Among the best-known of Dürer's nature works, The Stag Beetle on this month's cover is startling, and not only for its artistic presentation. Insects, though much in line with the artist's Renaissance interest in nature, were thought the lowest of creatures by his contemporaries, hardly suitable focal points for period art.

The Stag Beetle is not the scientific study of a curious bug. It is a finished painting, and one likely executed from observation. The beetle, structured, modular, and richly colored after the rotting matter it consumes, arches backward lifting the curve of its spiky mandibles. In this icon of natural design, the artist mimics nature not only with respectful attention to detail but also with talent at illusion: the shadow cast beneath the stationary armored trunk makes the beetle seem to strut across the canvas—just as the crablike claws make its harmless frame seem ferocious and menacing.

Dürer's realistic rendering of this humble bug is a tribute to the minutest in nature—that which is often overlooked or summarily destroyed, its importance lost to ignorance or neglect. Such is the case with the endangered stag beetle, thoroughly benign but seemingly ominous, all too readily squashed in its disappearing woodsy habitat.

Other critters, not so benign or visible, are also easy to ignore, their pestiferous history relegated to the past and quickly forgotten. Blood-thirsty ticks, bed bugs, and other insects, as if caught in some Gothic time machine, continue to torment humans, still claiming their lives, if not their souls. Renewed infestations of ticks causing meningoencephalitis in Germany (9) and of bed bugs compromising health in Canada and elsewhere (10) warn against ignorance and neglect regarding visible or invisible tiny creatures of nature.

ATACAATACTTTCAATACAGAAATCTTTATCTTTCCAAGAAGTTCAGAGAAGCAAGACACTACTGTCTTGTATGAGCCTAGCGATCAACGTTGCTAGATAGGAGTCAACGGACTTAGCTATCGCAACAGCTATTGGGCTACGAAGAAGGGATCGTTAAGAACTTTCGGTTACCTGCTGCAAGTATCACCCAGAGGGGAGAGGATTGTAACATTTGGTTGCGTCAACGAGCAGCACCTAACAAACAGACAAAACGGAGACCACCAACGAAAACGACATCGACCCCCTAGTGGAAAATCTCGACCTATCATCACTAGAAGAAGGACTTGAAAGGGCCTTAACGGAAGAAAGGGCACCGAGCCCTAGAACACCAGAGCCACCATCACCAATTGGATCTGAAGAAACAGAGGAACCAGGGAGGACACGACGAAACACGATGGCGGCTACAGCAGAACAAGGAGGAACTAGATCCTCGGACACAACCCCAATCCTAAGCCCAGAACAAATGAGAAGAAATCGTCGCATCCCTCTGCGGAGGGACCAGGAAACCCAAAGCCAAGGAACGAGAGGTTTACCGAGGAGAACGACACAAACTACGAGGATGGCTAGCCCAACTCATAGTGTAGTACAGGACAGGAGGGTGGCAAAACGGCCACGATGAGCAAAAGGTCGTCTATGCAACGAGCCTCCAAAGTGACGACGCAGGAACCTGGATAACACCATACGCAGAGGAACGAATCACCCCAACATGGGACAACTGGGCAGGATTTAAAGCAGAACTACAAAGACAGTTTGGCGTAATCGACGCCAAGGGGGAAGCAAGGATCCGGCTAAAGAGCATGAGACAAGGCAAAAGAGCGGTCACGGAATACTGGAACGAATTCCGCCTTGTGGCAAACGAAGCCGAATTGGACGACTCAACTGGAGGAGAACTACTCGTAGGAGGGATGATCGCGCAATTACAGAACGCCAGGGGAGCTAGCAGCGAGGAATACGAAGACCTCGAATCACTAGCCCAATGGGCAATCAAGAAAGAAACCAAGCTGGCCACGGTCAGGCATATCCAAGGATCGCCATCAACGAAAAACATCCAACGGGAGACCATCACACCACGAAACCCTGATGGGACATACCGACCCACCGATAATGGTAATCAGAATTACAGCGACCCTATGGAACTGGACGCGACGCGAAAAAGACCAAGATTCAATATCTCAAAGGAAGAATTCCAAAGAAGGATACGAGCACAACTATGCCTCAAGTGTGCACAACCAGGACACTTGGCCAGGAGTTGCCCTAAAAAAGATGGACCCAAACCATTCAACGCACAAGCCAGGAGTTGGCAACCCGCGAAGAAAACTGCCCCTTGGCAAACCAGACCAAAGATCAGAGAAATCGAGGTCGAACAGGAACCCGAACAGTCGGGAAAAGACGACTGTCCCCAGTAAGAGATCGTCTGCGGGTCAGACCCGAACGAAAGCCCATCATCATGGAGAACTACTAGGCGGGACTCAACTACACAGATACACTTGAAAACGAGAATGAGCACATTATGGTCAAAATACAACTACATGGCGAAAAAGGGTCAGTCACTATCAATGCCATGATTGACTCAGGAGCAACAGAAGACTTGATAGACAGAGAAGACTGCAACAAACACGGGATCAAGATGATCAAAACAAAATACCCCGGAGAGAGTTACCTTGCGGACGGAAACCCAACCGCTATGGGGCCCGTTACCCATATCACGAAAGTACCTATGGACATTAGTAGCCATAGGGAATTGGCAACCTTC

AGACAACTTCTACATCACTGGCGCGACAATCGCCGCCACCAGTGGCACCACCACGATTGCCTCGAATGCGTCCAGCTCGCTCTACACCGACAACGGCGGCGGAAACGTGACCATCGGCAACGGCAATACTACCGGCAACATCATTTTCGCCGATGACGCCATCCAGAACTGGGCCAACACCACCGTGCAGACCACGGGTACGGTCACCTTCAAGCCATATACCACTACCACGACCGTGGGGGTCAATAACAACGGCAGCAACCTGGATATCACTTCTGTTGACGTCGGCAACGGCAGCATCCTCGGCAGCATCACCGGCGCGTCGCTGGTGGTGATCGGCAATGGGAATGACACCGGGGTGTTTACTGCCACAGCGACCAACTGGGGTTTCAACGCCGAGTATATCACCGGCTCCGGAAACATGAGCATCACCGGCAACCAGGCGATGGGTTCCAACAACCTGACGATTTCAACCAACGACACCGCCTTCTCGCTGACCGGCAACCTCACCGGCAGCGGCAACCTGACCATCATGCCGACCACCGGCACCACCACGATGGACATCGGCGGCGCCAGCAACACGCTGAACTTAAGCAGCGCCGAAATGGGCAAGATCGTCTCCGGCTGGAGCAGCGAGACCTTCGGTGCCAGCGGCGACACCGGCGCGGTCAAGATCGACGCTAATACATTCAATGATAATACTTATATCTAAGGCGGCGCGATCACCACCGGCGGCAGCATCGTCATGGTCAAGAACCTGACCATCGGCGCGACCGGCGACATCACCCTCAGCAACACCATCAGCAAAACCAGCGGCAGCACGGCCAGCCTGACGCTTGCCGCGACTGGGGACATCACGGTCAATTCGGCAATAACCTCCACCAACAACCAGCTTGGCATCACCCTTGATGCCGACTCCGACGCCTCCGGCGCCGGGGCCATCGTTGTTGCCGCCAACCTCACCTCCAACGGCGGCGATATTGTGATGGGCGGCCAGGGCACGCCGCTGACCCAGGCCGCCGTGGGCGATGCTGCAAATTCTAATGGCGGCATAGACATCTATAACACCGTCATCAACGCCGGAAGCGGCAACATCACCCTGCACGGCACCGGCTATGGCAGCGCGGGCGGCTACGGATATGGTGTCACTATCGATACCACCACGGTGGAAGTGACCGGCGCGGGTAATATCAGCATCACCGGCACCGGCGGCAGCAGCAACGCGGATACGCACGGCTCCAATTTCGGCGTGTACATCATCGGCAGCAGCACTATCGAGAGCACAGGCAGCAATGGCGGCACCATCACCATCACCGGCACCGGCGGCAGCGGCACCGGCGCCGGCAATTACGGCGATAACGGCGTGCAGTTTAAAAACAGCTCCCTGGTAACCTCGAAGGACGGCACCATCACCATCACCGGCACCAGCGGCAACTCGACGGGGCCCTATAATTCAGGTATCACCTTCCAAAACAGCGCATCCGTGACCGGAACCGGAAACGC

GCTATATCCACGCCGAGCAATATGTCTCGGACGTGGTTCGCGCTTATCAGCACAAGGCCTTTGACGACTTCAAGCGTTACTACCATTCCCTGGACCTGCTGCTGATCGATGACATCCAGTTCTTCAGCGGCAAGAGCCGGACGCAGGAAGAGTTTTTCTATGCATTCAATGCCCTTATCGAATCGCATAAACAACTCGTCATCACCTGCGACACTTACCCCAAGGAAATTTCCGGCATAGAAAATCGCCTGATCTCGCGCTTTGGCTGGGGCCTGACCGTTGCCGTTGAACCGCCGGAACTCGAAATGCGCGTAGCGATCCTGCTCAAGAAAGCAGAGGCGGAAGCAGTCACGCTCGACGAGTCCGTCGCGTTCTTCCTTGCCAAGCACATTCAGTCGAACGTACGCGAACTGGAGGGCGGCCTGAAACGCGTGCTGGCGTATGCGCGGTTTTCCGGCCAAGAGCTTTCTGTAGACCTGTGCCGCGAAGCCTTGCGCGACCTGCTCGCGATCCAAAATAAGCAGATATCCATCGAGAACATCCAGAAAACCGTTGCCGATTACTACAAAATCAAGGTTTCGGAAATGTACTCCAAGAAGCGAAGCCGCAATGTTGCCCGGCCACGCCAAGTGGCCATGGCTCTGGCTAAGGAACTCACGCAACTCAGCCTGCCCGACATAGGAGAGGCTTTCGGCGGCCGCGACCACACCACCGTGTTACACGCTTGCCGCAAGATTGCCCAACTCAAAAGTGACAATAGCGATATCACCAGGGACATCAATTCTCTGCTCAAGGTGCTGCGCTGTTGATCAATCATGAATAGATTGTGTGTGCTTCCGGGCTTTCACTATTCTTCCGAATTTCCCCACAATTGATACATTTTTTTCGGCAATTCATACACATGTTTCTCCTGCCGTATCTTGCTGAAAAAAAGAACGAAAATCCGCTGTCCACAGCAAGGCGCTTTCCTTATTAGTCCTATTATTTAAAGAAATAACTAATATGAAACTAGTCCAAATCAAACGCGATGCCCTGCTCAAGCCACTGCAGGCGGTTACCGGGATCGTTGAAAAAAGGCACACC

1. Albrecht Dürer. [cited 2005 Feb]. Available from
  2. Bellini, Giovanni. [cited 2005 Feb]. Available from
  3. Albrecht Dürer. [cited 2005 Feb]. Available from
  4. Janson  HW, Janson  AF. History of art. New York: Harry N. Abrams, Inc.; 2001.
  5. Albrecht Dürer. [cited 2005 Feb]. Available from
  6. Albrecht Dürer. [cited 2005 Feb]. Available from
  7. Dürer's Rhinoceros. [cited 2005 Feb]. Available from
  8. Animals of imagination. [cited 2005 Feb]. Available from
  9. Hemmer  CJ, Littmann  M, Löbermann  M, Lafrenz  M, Böttcher  T, Reisinger  EC. Tickborne meningoencephalitis, first case after 19 years in northeastern Germany. Emerg Infect Dis. 2005;11:6334. DOIPubMedGoogle Scholar
  10. Hwang  SW, Svoboda  TJ, De Jong  IJ, Kabasele  KJ, Gogosis  E. Bed bug infestations in an urban environment. Emerg Infect Dis. 2005;1111:5338. DOIPubMedGoogle Scholar


Cite This Article

DOI: 10.3201/eid1104.ac1104

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Table of Contents – Volume 11, Number 4—April 2005

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Polyxeni Potter, EID Journal, Centers for Disease Control and Prevention, 1600 Clifton Rd, Mailstop D61, Atlanta, GA 30333, USA

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The conclusions, findings, and opinions expressed by authors contributing to this journal do not necessarily reflect the official position of the U.S. Department of Health and Human Services, the Public Health Service, the Centers for Disease Control and Prevention, or the authors' affiliated institutions. Use of trade names is for identification only and does not imply endorsement by any of the groups named above.